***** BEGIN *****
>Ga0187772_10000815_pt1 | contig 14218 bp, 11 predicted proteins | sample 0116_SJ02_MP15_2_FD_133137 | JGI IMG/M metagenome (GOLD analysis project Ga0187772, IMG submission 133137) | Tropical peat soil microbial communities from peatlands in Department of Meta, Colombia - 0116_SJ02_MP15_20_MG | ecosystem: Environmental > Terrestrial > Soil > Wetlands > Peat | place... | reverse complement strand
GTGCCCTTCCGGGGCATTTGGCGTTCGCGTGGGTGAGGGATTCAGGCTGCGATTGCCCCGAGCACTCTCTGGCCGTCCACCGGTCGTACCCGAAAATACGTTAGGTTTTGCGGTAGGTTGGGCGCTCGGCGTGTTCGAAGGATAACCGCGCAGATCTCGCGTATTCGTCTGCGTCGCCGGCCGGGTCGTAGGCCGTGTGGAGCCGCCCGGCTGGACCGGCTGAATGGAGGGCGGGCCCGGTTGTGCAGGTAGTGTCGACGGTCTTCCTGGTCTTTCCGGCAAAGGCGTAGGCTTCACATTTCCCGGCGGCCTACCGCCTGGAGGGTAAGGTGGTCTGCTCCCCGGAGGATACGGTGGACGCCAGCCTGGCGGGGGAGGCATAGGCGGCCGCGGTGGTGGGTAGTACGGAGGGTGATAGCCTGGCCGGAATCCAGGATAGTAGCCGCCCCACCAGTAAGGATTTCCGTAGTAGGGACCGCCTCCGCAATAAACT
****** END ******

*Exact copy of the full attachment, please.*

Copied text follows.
>Ga0187772_10000815_pt1 | contig 14218 bp, 11 predicted proteins | sample 0116_SJ02_MP15_2_FD_133137 | JGI IMG/M metagenome (GOLD analysis project Ga0187772, IMG submission 133137) | Tropical peat soil microbial communities from peatlands in Department of Meta, Colombia - 0116_SJ02_MP15_20_MG | ecosystem: Environmental > Terrestrial > Soil > Wetlands > Peat | place... | reverse complement strand
GTGCCCTTCCGGGGCATTTGGCGTTCGCGTGGGTGAGGGATTCAGGCTGCGATTGCCCCGAGCACTCTCTGGCCGTCCACCGGTCGTACCCGAAAATACGTTAGGTTTTGCGGTAGGTTGGGCGCTCGGCGTGTTCGAAGGATAACCGCGCAGATCTCGCGTATTCGTCTGCGTCGCCGGCCGGGTCGTAGGCCGTGTGGAGCCGCCCGGCTGGACCGGCTGAATGGAGGGCGGGCCCGGTTGTGCAGGTAGTGTCGACGGTCTTCCTGGTCTTTCCGGCAAAGGCGTAGGCTTCACATTTCCCGGCGGCCTACCGCCTGGAGGGTAAGGTGGTCTGCTCCCCGGAGGATACGGTGGACGCCAGCCTGGCGGGGGAGGCATAGGCGGCCGCGGTGGTGGGTAGTACGGAGGGTGATAGCCTGGCCGGAATCCAGGATAGTAGCCGCCCCACCAGTAAGGATTTCCGTAGTAGGGACCGCCTCCGCAATAAACT